Budget Deal Is Better Than Nothing for Weakened Obama
This isn’t the budget deal President Barack Obama has been seeking for the past three years. It’s certainly not the deal he might have been able to conjure a year ago, when he had Republicans desperate to extend the expiring Bush tax cuts. But for a weakened president under water in the polls and facing the prospect of endless stalemate in Congress, it appears to be better than nothing.
There really isn’t much for Obama to crow about, especially given his high hopes earlier in the year for a charm offensive with Senate Republicans in which he talked repeatedly of getting them to compromise on taxes in return for ending the sequester and trimming entitlements.
The deal does lift half of the sequester this year and about a quarter of it next year, and, importantly, it avoids the governing-by-crisis model that has marked the past three years of divided government.
Airline passengers will face higher fees in a nod to making the agreement “balanced,” but that’s not the kind of revenue that Obama mentioned numerous times on the stump last year as he sought re-election.
Corporate tax loopholes — every one — remain safe. Tax breaks for the wealthy are protected. And Obama’s jobs agenda — indeed, the bulk of his legislative agenda, period — remains in the congressional circular file.
After the deal was announced, the president called for an extension of unemployment benefits but he appeared unwilling to risk the modest agreement by demanding it be included.
As one senior Senate Democratic aide put it, the die for the deal was cast when the White House allowed permanent tax relief last year without demanding the end of the sequester in the fiscal-cliff deal negotiated by Vice President Joseph R. Biden Jr.
“We pissed away most of our leverage with the fiscal-cliff deal,” the aide said. “The minute that deal was struck, we knew [the] sequester was here to stay and we wouldn’t be able to get rid of it on our terms.”
Still, Obama spokesman Josh Earnest praised the deal as allowing a return to “regular order” while limiting the damage to the economy if the sequester had been allowed to continue full force.
Some Senate Democratic aides defended the deal, saying it would set a precedent for replacing the sequester in the future. They noted that the agreement left Medicare, Medicaid and Social Security untouched. The likely alternative — keeping the entire sequester — would have been much worse.
But Republicans claimed another precedent — that the sequester would be replaced, if at all, without tax increases.
Earnest, for his part, said Obama would continue to draw a line against entitlement cuts unless the wealthy or corporate interests share in the pain.
“The president is committed to a balanced approach, and that is something that he’ll continue to advocate for,” Earnest said. He said the deal “actually does reflect a balanced approach.”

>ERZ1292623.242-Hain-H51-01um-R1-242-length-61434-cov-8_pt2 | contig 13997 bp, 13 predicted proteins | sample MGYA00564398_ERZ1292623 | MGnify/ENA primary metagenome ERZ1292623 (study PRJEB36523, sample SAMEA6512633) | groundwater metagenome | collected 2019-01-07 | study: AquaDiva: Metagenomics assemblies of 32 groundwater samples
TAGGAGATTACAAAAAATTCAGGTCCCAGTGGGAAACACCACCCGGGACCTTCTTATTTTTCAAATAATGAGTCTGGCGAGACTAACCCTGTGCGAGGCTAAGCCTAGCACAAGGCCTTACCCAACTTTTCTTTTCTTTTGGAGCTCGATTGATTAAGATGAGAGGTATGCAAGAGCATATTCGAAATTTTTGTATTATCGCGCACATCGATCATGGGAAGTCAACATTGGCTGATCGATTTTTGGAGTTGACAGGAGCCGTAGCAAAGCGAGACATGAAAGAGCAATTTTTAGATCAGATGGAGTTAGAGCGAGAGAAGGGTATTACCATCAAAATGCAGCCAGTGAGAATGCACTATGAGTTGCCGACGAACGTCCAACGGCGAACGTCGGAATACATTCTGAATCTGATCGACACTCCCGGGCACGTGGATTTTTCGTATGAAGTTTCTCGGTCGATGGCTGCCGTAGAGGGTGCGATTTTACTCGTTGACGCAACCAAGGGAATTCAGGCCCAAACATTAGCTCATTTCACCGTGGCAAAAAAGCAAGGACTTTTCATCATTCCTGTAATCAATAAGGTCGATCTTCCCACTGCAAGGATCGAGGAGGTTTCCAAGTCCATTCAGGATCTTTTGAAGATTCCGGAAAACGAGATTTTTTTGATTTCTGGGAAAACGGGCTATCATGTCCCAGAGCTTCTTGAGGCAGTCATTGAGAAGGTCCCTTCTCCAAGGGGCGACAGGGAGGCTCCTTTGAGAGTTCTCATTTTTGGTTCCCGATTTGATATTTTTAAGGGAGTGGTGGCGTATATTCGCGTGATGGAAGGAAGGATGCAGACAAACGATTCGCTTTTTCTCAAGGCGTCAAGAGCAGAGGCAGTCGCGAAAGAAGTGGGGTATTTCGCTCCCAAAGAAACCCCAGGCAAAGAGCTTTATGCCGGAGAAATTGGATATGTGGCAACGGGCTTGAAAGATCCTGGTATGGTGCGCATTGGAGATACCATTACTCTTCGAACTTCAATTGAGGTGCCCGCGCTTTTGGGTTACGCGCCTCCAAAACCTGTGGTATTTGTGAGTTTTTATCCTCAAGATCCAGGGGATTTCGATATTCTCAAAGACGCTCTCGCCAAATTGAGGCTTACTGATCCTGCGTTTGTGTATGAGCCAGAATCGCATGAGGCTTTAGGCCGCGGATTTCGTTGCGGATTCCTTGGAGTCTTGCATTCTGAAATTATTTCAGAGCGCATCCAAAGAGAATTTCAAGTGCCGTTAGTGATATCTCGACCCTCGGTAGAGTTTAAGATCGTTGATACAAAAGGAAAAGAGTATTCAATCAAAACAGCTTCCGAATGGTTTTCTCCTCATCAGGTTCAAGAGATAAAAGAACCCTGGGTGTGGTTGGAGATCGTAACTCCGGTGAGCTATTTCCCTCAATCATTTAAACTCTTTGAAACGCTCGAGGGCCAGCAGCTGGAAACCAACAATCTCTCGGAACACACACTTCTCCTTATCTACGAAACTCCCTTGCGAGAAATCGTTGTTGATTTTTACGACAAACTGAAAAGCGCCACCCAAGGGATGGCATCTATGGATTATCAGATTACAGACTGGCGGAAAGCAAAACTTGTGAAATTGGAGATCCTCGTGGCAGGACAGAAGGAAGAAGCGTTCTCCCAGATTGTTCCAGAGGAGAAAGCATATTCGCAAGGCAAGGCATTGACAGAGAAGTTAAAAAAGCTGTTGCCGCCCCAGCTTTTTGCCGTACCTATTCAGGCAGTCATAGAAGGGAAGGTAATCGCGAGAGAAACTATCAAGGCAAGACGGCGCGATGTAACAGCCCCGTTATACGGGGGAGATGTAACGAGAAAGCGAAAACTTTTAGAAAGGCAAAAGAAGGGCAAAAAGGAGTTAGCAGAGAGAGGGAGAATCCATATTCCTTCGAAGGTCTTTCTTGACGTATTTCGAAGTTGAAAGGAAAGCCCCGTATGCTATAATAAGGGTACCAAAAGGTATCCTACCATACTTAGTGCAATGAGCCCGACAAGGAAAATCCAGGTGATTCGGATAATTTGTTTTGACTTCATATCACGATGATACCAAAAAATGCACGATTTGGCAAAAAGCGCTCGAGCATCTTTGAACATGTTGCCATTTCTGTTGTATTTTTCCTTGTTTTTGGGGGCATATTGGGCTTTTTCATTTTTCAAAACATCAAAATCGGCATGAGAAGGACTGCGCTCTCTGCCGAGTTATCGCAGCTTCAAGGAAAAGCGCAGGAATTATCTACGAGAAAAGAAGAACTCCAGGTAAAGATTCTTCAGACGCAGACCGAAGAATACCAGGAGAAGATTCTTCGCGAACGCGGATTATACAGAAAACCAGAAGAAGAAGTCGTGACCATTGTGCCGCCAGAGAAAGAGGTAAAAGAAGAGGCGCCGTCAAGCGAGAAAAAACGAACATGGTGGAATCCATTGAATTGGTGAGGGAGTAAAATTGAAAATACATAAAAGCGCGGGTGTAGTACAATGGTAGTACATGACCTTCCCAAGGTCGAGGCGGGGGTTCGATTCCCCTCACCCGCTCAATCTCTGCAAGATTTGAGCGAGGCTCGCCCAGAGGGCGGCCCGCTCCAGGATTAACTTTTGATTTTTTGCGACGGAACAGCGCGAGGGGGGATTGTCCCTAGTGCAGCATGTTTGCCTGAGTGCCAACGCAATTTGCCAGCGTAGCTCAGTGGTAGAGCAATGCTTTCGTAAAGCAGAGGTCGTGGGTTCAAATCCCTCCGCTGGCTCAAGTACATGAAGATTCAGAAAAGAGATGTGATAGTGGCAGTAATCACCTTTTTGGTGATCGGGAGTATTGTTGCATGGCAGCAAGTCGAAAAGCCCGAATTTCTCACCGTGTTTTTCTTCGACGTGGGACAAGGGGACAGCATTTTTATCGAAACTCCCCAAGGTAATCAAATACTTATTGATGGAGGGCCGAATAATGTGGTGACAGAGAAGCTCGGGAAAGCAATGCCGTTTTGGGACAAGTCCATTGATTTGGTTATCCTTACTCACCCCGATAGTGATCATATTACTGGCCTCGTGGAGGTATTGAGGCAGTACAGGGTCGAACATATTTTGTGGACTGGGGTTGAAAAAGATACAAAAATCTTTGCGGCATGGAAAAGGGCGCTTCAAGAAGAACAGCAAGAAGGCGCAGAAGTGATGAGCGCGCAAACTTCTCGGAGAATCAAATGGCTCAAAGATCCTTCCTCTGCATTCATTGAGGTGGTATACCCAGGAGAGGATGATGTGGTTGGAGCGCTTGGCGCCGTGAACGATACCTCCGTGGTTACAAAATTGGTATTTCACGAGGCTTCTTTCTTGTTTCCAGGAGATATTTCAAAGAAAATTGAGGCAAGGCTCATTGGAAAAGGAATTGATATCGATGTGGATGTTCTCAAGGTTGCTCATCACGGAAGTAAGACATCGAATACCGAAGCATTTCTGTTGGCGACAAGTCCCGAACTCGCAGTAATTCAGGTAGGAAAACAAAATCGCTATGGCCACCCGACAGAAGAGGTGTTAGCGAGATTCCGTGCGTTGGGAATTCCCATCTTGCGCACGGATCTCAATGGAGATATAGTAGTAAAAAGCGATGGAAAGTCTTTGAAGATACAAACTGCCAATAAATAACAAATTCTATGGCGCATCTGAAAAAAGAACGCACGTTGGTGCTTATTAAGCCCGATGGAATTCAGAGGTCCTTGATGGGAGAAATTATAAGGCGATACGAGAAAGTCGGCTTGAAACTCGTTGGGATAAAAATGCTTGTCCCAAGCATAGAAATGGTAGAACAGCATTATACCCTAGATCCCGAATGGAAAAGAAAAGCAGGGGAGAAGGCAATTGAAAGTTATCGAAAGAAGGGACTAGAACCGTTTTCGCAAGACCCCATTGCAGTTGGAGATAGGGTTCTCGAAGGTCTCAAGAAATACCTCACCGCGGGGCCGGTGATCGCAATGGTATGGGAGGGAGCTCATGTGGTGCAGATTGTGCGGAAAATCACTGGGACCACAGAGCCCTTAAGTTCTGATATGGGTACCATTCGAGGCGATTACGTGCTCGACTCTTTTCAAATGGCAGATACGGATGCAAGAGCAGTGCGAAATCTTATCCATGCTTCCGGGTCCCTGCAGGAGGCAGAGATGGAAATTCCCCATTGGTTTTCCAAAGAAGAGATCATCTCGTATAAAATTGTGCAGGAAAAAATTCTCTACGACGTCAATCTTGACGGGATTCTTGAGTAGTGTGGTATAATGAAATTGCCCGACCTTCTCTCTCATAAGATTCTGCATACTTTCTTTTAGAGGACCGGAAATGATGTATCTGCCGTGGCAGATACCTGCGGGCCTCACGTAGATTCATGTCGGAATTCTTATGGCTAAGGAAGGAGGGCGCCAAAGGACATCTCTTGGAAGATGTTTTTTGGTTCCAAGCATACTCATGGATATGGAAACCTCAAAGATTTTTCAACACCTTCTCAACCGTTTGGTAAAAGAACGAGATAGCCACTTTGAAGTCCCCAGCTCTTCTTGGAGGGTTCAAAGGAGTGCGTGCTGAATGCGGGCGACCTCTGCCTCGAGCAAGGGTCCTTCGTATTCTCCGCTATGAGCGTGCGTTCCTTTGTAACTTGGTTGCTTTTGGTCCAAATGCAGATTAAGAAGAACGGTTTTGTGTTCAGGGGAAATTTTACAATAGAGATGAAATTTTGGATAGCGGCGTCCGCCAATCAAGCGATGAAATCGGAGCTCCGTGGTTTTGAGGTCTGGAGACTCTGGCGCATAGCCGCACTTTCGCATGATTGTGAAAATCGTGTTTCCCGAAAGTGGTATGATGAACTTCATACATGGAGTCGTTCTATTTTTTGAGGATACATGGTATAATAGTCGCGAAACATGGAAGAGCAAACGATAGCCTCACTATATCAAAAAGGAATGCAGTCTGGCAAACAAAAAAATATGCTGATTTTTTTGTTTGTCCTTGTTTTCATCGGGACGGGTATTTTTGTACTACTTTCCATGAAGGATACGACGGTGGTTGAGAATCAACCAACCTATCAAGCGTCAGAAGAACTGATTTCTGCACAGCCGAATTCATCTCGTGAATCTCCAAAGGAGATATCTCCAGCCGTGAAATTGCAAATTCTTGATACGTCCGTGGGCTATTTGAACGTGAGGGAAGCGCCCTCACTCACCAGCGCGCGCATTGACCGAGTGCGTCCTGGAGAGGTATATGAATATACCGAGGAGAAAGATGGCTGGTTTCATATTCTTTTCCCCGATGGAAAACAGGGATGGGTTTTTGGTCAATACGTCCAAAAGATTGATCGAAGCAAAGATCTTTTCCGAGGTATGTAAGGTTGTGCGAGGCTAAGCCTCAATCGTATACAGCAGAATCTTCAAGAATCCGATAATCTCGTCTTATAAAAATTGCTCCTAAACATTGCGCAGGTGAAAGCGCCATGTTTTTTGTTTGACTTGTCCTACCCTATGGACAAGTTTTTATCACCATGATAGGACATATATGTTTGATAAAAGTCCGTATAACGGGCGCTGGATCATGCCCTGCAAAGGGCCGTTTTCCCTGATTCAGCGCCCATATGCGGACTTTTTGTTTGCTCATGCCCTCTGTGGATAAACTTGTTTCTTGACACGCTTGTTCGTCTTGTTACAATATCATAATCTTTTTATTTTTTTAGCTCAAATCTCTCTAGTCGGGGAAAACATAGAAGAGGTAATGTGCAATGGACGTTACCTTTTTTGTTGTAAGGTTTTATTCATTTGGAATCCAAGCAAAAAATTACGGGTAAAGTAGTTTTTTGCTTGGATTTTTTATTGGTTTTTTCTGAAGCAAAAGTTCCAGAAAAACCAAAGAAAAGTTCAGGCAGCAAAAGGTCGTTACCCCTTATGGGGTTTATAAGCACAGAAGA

And Medicare and Social Security will stay off the table unless Republicans show an openness to tax revenue.
“We’re not going to ask those people to make sacrifices if we’re not also going to ask the oil and gas companies to make sacrifices or for hedge fund managers to make sacrifices,” he said.
Aside from the budget, the White House can hope that the congressional wheels will start to turn again now. Appropriations bills can start to move, and there will be more oxygen, perhaps, for other priorities as well.
Meanwhile, Budget Chairman Paul D. Ryan, R-Wis., pointed out that the agreed-upon discretionary spending levels — $1.012 trillion this year and $1.014 trillion next year — are actually below the numbers in his original budget plan.
“Democrats were committed to breaking the terrible cycle of lurching from crisis to crisis. And we were committed to setting sound fiscal policy through the regular order of the budget process and not through hostage taking or crisis making,” Reid said.
Boehner also went on the warpath against conservative groups who blasted the deal even before it was announced. The speaker, for his part, has been advocating for replacing the sequester with smarter cuts since the original deal.
Taking a government shutdown off the table is less exciting for House Minority Leader Nancy Pelosi’s Democrats. The October shutdown briefly raised the possibility that her party could take back the House next year, but those hopes faded quickly with the problematic Obamacare rollout. And now, with another shutdown effectively off the table through the midterms, it will make her job all the tougher.
As for the merits of the budget plan, the California Democrat didn’t seem to find much to like in the deal itself, calling the lack of unemployment insurance “unconscionable” and ticking off a list of Democratic priorities that landed on the cutting room floor.
“If we could have closed even a couple of tax loopholes … we would not have had to go to user fees for TSA or anything on public employees,” Pelosi lamented.
That’s not to say that Republicans are all happy with the deal. A contingent opposes doing anything that would lift the sequester by even a penny. Another group would be willing to do so but only in return for major entitlement changes — not just a few trims to federal worker pensions and a grab bag of other items. But while many conservatives said they would vote no, Republican leaders expressed confidence the deal would pass.